Body Neutrality Should Replace Toxic Body Positivity

Maddie Moldrem, Contributing Writer

Body positivity, the social media buzz-phrase of the past few years, is becoming increasingly influential in everyday culture. Any given consumer in 2021 is likely to be aware of the wave of people seeking to find self-love in an age of largely unattainable beauty standards. While its roots date back to the 1960s, the term “body positivity” was officially coined in 1996 by psychotherapist Connie Sobczak to promote a more feel-good attitude among patients with body image issues, encouraging them to see themselves as beautiful despite outside societal pressures. At face value, especially after decades of the opposite mentality being the norm (body shaming, rampant diet culture, and little representation of models above a size two come to mind), this seems like a step in the right direction. However, the amount of missing information that comes with “body positivity” results in a movement with potentially detrimental effects for the young and impressionable. The preexisting culture surrounding beauty simply wasn’t equipped to handle the radical shift enabled by social media; the notion of body positivity lacks complexity, failing to consider that beauty is not a necessity, and blindly oversimplifies the ease with which it can be applied. Instead of drastic social change from one extreme side of the spectrum to the other, the ideal balance lies in body neutrality. 

“Imagine just not thinking about your body. You’re not hating it. You’re not loving it. You’re just a floating head. I’m a floating head wandering through the world,” explained Jameela Jamil, actress and longtime activist for body neutrality, in a 2019 interview. The movement aims to completely eliminate your appearance from the equation, instead focusing on appreciation, functionality, and the realization that women don’t exist to fit a beauty standard. While body positivity may encourage slogans of “every body is beautiful” and “your imperfections are what make you perfect,” body neutrality encourages alternate affirmations that don’t revolve around appearance: “I don’t need to feel attractive or beautiful in order to be valuable.” It is key to accept that both your body and your perception of it will always be changing, instead of forcing positivity and grasping for silver linings. 

The objective of body neutrality is not to discourage confidence, but to accept that confidence naturally fluctuates.

That is not to say that you can’t love your body as well; in fact, it’s a common misconception that body neutrality and liking your appearance cannot coexist. The objective of body neutrality is not to discourage confidence, but to accept that confidence naturally fluctuates. By detaching self-worth from the perception of appearance, self-esteem becomes a stable constant. It’s also important to note that in a movement dominated by women, who have been reduced to their level of conventional attractiveness since the beginning of time, stressing that they’re “beautiful no matter what” ends up being fairly fruitless—being “beautiful” should no longer be treated as a requirement. Body positivity doesn’t reject the patriarchal standard of beauty; instead, it redefines it. We shifted from “You’re desirable because you’re a certain size and shape,” to “You’re desirable at any size and shape.” A stance of neutrality, by contrast, offers freedom from the obsession of being desirable altogether, narrowing in on the non-tangibles that are often ignored or disregarded in people, especially women by their male counterparts.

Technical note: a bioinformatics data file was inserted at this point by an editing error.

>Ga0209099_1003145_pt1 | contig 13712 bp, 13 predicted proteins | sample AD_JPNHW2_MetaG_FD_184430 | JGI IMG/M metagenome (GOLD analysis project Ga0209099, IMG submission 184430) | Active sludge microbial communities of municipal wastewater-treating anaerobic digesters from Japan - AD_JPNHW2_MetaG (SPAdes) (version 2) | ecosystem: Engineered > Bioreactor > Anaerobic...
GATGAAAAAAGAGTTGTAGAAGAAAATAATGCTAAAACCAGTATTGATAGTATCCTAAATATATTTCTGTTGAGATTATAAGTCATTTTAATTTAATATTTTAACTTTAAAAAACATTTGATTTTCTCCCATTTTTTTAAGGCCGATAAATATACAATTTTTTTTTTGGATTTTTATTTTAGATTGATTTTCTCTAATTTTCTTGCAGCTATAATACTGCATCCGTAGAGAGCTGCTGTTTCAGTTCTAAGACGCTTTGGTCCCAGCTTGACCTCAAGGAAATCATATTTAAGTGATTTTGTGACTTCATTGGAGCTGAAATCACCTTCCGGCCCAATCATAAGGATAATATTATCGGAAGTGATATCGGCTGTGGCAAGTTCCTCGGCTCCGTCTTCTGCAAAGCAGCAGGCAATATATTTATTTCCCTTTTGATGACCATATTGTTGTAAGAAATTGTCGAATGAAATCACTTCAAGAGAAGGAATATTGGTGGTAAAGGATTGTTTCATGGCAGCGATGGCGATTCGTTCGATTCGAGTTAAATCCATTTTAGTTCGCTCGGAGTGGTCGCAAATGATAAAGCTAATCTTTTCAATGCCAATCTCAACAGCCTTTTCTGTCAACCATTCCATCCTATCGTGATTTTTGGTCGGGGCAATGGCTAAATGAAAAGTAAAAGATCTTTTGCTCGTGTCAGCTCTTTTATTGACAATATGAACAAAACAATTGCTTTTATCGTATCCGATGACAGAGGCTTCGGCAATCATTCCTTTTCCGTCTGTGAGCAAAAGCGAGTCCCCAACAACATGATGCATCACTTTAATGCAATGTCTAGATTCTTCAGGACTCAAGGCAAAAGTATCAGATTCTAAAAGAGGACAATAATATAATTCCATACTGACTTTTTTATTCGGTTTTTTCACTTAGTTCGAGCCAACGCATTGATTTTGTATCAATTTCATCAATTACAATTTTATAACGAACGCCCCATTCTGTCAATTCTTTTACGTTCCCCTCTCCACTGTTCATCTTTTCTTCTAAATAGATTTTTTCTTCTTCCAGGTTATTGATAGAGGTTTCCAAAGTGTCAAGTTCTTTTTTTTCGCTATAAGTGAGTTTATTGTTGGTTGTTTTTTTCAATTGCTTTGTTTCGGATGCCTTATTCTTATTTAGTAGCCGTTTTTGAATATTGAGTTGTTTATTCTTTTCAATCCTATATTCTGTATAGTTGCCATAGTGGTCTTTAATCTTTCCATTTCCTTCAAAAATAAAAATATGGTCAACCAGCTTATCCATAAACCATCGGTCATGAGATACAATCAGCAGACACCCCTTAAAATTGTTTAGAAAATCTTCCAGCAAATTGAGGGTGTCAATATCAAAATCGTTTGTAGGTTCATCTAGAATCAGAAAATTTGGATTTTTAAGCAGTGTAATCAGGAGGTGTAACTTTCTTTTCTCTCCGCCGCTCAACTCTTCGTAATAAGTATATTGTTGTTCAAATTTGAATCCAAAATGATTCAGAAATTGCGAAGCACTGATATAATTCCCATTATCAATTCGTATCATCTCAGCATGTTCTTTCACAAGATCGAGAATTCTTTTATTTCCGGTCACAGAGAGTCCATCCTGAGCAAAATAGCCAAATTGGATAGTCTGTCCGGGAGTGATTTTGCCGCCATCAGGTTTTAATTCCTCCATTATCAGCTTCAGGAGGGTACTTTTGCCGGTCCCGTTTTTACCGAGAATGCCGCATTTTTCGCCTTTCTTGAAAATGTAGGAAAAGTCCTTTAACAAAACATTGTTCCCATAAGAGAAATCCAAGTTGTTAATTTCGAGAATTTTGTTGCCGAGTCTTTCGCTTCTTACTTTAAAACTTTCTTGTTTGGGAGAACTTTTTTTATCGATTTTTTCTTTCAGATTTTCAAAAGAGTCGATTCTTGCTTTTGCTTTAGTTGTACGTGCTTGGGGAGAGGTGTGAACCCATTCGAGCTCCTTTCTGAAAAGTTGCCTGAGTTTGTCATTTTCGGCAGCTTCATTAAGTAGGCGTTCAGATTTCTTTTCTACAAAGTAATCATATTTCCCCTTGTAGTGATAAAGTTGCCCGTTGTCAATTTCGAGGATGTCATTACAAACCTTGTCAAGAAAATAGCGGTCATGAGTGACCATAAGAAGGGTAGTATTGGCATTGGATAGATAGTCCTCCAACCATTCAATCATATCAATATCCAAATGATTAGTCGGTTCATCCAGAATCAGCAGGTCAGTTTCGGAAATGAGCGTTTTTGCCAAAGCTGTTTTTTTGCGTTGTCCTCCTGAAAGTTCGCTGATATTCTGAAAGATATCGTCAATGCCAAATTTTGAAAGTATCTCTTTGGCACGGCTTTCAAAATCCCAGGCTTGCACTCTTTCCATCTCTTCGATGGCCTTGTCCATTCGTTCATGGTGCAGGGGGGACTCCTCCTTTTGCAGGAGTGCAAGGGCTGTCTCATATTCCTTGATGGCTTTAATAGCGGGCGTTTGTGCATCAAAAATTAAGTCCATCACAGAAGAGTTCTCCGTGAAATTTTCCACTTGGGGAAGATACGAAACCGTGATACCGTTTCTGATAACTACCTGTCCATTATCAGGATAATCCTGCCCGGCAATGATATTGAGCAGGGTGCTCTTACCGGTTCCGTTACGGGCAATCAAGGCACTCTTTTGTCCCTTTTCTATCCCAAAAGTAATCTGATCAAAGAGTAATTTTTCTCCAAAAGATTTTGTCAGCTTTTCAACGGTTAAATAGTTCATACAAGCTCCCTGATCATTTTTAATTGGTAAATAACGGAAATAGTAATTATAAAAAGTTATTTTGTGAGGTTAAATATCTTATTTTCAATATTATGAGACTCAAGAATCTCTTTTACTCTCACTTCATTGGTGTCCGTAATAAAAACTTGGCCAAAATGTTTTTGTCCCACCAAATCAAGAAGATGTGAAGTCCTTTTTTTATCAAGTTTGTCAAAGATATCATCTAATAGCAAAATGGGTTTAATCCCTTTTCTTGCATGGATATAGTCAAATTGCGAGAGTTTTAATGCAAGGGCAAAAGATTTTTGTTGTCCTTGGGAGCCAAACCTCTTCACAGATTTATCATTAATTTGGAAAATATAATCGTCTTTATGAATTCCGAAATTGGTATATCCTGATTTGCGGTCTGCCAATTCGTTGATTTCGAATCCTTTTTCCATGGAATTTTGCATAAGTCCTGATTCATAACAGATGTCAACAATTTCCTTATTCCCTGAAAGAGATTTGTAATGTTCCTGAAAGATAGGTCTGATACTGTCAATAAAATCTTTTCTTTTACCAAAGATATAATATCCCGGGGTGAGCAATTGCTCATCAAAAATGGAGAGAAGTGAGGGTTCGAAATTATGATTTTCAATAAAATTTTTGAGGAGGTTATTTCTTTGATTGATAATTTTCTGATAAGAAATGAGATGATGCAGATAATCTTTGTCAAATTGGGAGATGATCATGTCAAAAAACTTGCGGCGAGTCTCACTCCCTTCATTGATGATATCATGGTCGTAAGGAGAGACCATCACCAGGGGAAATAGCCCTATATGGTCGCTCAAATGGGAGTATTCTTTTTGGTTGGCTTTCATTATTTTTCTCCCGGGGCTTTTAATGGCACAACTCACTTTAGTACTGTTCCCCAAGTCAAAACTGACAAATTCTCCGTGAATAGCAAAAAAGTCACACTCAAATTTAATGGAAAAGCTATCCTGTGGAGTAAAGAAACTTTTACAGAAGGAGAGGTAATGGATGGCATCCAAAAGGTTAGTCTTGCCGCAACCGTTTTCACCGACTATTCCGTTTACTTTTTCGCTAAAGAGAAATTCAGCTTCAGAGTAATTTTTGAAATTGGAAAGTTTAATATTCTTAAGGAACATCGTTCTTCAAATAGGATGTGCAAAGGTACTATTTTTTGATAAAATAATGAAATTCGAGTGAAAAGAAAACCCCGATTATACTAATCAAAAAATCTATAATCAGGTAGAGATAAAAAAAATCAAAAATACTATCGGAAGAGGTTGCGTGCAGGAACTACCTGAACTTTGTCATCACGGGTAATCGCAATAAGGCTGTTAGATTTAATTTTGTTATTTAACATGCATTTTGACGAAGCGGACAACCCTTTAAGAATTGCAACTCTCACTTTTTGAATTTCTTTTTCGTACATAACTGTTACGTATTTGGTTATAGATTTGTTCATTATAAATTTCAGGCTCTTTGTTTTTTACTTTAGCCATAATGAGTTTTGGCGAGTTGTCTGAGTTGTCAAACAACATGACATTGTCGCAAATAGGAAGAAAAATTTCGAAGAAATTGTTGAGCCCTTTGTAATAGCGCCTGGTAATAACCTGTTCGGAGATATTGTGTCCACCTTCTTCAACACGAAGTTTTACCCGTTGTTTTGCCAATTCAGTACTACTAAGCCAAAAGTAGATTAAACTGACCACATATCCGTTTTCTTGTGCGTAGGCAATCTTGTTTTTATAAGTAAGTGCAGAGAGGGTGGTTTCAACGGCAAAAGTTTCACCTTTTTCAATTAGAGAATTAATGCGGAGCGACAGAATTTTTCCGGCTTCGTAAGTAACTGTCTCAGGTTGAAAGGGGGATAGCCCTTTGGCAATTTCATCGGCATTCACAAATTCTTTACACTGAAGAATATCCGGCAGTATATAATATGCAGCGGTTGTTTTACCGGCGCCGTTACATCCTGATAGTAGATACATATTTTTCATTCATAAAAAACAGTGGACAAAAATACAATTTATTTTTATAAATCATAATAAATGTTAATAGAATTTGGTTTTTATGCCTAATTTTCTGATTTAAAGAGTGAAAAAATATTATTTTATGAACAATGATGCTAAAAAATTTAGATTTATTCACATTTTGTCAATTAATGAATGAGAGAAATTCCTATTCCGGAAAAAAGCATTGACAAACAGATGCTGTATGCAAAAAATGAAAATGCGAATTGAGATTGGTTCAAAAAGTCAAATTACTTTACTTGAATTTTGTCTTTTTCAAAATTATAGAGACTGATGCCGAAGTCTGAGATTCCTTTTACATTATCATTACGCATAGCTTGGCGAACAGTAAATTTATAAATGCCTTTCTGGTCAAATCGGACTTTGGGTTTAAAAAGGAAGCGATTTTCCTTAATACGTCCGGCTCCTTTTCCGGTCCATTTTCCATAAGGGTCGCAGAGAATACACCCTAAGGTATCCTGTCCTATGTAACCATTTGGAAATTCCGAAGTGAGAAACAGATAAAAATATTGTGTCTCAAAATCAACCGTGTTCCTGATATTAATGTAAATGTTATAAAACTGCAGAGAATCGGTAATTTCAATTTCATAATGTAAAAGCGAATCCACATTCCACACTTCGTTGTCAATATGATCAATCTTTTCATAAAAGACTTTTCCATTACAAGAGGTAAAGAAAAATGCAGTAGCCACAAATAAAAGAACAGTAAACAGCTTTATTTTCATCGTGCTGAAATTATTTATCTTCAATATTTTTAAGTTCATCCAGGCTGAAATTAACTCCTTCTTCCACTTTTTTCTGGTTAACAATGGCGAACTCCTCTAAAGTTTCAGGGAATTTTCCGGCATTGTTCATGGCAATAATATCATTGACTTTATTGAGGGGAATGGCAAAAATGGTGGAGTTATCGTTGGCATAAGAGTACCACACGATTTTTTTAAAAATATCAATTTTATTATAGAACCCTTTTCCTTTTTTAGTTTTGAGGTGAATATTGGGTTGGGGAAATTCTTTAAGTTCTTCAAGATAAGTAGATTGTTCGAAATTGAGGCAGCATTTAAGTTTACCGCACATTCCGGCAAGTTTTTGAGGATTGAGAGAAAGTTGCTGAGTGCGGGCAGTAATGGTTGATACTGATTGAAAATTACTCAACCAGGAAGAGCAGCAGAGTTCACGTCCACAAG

In the end, body neutrality is much easier to tolerate than relying on positivity, particularly for those who tend to struggle with body image (whether that be someone with a history of disordered eating, genderqueer folks, etc). Shifting to body neutrality spares the pressure to feed yourself mantras that feel disingenuous and counterproductive. The catch is that a movement like body positivity, however well-intentioned, can’t gain ground if its own perpetrators are lukewarm towards its message. Body positivity may dominate social media in the present, but the world around us is still hanging onto its original position on the negative end of the spectrum—mainly eurocentric beauty standards are represented on any given billboard or magazine ad—and forced positivity is a weak foundation to rest self-image on in such an environment. Progress in regards to the outside world’s portrayal of attractiveness is slow-coming, and it is essential that the upcoming generation raised by social media are set on the right track. Therefore, minimizing the importance of appearance on a larger societal scale is critical to the advancement of gender equality, and it helps to produce a healthier culture surrounding self-esteem.